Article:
First one is guilt. I don’t deserve it. Flying First Class? Who am I, a CEO? I know I saved for it, I flew a dozen times economy and stayed in crappy hotels to save money for the company (and to accumulate credits for me). I know I got an offer to fly first at less than half its usual price, but still it’s hard to accept. I felt guilty. And dirty. And wrong.
That got amplified when I talked to my manager.
He said: “It’s ok, you’re using your credits. It’s fine. Enjoy!“.
But then I asked: “I know you’re also flying to US in few weeks… did you get some awesome deals too? 😉”
“No, but that’s ok. I’m flying Economy both ways this time.”
Holy crap, my manager is flying couch both ways while my Business flight will be the uncomfortable one?? No no no it’s wroooong! impostor syndrome is skyrocketing!
Then fear arrived. I’m consuming an accumulated resource. A resource it took years to ‘stash away got almost halved on a whim. What if I run out of credits? Why does it feel so bad to see a number, that used to grow, going down?
That bad feeling lasted for a week after the booking. At least I saved some credits from the hotel budget. I’m staying in a relatively cheap place in San Francisco.
[Note: 220 USD/Night, under cap but “cheap my ass”. San Francisco is untouchable, that’s why Financial Samurai is not trolling when he says you need 300k per year to be middle class here.]
Then another layer of fear: what if I like it? Am I getting used to luxury? How will I feel about flying economy from now on? Will I hedonistically adapt to it? Luxury is weakness, I truly believe it is. So why did I book such an expensive flight? Am I becoming weak? Am I doomed to succumb to the hedonistic treadmill?
When the negative feelings settled down, I started thinking at the big question that’s title of this post:
Will I be comfortable withdrawing from principal in Early Retirement?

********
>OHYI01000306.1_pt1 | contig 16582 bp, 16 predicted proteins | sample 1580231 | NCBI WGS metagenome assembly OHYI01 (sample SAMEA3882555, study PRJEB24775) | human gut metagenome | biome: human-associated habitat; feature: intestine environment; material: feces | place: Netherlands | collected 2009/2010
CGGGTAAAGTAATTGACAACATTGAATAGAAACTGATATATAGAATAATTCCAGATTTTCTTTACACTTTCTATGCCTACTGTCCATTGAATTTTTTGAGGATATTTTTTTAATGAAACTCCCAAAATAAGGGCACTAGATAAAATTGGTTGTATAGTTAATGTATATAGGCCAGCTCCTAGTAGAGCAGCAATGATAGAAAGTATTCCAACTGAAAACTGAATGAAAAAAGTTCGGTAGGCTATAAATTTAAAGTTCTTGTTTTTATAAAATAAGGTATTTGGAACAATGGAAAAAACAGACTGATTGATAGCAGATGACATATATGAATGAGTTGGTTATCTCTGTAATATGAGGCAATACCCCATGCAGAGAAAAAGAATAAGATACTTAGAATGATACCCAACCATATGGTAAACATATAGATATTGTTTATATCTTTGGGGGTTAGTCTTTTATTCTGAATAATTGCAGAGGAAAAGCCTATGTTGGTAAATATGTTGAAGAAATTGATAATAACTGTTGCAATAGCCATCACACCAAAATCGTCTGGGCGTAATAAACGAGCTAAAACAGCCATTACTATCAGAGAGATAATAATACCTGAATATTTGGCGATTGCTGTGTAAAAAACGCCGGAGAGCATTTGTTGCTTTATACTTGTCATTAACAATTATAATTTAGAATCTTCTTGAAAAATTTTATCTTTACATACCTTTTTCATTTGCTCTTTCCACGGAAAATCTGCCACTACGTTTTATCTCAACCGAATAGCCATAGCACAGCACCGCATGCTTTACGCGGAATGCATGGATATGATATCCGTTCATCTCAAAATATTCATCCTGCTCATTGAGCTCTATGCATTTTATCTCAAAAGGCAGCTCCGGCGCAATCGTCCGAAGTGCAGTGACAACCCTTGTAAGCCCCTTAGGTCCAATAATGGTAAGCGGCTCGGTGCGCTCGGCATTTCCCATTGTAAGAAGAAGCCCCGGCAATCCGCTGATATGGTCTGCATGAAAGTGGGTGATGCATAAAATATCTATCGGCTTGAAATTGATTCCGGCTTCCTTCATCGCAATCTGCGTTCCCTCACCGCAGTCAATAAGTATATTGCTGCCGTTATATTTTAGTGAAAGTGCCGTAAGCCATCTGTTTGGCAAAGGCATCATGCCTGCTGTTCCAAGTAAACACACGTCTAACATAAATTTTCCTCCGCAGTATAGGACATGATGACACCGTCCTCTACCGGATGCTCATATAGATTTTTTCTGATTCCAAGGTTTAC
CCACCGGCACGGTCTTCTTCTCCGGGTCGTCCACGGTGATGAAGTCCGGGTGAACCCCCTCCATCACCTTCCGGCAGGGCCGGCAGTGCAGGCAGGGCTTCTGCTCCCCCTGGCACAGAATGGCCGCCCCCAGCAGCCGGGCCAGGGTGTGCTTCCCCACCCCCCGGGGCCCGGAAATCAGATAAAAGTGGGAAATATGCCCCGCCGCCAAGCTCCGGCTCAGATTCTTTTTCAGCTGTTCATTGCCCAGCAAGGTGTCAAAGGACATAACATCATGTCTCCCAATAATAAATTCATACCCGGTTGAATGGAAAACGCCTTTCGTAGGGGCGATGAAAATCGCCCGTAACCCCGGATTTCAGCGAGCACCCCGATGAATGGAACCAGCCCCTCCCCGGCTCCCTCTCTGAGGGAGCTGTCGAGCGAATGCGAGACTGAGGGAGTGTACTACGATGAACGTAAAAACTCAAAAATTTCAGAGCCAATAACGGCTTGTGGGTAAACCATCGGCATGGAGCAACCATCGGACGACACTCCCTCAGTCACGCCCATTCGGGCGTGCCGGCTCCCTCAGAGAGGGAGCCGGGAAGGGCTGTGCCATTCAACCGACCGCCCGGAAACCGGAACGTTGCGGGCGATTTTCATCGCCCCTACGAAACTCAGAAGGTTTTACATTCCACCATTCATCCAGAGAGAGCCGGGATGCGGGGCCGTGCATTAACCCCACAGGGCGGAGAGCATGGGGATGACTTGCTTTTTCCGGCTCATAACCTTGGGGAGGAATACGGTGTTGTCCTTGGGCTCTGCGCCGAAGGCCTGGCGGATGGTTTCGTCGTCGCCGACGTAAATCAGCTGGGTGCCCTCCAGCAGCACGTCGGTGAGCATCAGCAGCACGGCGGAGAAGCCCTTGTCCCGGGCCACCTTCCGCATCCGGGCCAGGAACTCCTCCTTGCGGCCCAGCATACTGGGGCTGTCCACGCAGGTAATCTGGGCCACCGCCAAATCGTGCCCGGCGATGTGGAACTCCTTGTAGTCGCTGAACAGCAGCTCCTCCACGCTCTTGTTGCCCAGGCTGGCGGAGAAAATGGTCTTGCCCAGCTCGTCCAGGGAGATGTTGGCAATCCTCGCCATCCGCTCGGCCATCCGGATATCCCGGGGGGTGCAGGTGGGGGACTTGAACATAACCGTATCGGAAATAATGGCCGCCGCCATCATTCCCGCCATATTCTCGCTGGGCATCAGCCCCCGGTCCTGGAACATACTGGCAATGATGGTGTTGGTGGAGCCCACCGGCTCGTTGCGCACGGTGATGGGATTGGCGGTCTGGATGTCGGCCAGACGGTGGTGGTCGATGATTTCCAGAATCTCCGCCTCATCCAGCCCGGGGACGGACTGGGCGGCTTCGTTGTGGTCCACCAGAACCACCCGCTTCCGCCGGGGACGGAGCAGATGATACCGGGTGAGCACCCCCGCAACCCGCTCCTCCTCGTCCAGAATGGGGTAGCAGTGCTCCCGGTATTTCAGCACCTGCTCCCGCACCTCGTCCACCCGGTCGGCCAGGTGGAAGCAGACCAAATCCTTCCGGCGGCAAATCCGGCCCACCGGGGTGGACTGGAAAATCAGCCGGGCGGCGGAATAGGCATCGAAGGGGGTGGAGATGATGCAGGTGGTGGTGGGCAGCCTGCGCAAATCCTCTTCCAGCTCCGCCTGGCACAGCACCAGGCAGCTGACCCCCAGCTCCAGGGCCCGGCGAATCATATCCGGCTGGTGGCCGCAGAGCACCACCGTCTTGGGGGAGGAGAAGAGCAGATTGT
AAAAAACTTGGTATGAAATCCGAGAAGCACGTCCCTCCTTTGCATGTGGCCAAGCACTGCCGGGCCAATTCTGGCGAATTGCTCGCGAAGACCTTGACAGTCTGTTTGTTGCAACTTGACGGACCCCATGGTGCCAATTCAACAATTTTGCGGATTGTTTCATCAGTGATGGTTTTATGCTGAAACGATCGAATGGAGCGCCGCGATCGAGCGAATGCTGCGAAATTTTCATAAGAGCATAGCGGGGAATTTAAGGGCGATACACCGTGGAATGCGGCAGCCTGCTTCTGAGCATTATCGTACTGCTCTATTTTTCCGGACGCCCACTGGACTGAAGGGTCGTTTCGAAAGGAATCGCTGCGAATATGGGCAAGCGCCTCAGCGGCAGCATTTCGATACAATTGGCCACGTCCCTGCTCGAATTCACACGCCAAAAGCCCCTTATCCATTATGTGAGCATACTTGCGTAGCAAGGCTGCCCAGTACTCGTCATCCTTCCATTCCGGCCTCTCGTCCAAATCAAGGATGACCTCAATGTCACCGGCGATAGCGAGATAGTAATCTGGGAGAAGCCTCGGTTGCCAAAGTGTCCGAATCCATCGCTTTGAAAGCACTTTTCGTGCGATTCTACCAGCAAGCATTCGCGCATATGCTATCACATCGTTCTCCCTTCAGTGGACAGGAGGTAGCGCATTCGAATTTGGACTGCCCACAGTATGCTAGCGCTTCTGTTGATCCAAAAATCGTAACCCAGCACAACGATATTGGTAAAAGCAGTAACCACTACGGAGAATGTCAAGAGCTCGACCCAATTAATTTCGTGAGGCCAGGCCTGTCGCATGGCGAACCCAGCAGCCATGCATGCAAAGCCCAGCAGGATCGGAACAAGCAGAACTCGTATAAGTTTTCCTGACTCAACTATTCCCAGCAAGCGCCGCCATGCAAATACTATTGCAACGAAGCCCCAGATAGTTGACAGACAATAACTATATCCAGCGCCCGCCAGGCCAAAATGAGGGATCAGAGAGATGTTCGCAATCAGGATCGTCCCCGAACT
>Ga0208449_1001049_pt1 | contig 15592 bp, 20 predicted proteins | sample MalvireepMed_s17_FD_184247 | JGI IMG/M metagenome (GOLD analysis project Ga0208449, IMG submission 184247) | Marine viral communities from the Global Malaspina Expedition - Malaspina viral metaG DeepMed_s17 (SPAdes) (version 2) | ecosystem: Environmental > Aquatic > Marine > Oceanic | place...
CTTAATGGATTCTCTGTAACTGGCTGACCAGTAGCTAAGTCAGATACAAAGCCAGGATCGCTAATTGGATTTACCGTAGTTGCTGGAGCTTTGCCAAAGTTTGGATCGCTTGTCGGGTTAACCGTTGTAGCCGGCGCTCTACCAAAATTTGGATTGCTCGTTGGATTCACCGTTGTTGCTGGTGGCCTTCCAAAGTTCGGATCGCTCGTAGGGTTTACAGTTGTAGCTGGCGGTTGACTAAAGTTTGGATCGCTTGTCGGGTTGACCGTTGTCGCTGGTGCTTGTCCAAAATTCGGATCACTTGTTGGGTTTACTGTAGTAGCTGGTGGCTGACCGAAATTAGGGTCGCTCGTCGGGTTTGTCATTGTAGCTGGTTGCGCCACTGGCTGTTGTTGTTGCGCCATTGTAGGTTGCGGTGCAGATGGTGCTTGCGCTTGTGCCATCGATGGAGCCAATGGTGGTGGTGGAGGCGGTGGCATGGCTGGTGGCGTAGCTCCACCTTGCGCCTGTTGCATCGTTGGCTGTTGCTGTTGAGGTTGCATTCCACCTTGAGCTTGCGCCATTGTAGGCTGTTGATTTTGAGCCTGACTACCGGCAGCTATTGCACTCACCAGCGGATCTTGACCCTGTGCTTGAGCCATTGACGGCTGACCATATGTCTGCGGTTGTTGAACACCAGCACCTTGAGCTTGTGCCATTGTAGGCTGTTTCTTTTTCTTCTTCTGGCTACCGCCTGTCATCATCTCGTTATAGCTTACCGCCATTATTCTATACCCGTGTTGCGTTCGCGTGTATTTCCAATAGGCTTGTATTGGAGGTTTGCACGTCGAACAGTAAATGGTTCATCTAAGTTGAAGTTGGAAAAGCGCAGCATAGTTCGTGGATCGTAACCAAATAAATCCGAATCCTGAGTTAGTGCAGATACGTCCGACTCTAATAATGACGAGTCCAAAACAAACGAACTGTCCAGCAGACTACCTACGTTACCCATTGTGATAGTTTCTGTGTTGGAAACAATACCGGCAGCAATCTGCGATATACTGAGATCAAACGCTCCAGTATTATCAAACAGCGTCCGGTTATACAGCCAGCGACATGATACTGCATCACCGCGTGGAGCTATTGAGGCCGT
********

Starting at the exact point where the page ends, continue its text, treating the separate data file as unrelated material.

I felt bad for withdrawing from a credit it took me years to accumulate, even though it’s not my money. FIRE math says I will do the same with my money.
I felt guilty for having accessed to luxury without having earned it, FIRE math says I will do so once retired. I know, it’s not entirely true. I saved for it but it’s hard to connect savings with actual spending in the future. It’s bad behavior of my mind. When I save, I put the future before the present. But then future comes, and if I spend what I saved it feels like I’m not deserving it. A close to pathologic attitude to delay gratification indefinitely.
This attitude needs to change (a little bit).
Are you sure you’ll be comfortable with spending your nest egg down?
That’s why I’ll probably not do a brutal single stage early retirement, but a multistage one. I’ve introduced the idea in my recent interview on ESI Money, but it’s not an original idea: I first read it from Joe over at RetireBy40.
Here’s the rough plan:
- Stage 1: pure accumulation phase plus one or two passions being explored professionally – earn (as much as you can), save (as much as you can), and invest. We’re here right now. It may be over in 1-2 years.
- Stage 2: coasting – no more conventional 9to5, 40 hours per week jobs. Maybe switch gracefully, reducing work time to 50-80%, work actively on passion projects, try to monetize them to cover expenses, let investments compound and grow. Maybe exploit some sharing/gig economy too like hosting dinners at our place, rent rooms on airbnb… The goal is to pretend you don’t have a huge nest egg (and let it compound on its own), but aim to cover your expenses entirely with your income.
- Stage 3: passive & passion income – no more bullsh*t jobs. Keep working on passions, maybe explore new ones, or those hard to monetize. It’s ok to withdraw something, but one should aim to at least an active source of income.
- Stage 4: retirement – no need to generate income anymore. Work is optional here.
I don’t have a finalized plan yet, with actual dates and numbers, but I think we’re going that way.
As I said in my interview:
The four stages plan doesn’t need to be followed linearly. We may actually jump from 2 to 3 (to 4) and back several times, like every time I want to try out a new passion and see if I can monetize it.
We might end up in stage 4 earlier, in case investments grow quickly or some windfall event happens.
Ironically, that’s almost what I did with my travel credits: stage 1 for 4 years, stage 2 for 2 years and now… I’m in stage 4!
What’s your plan?
Are you still thinking in binary mode?
Now… good night!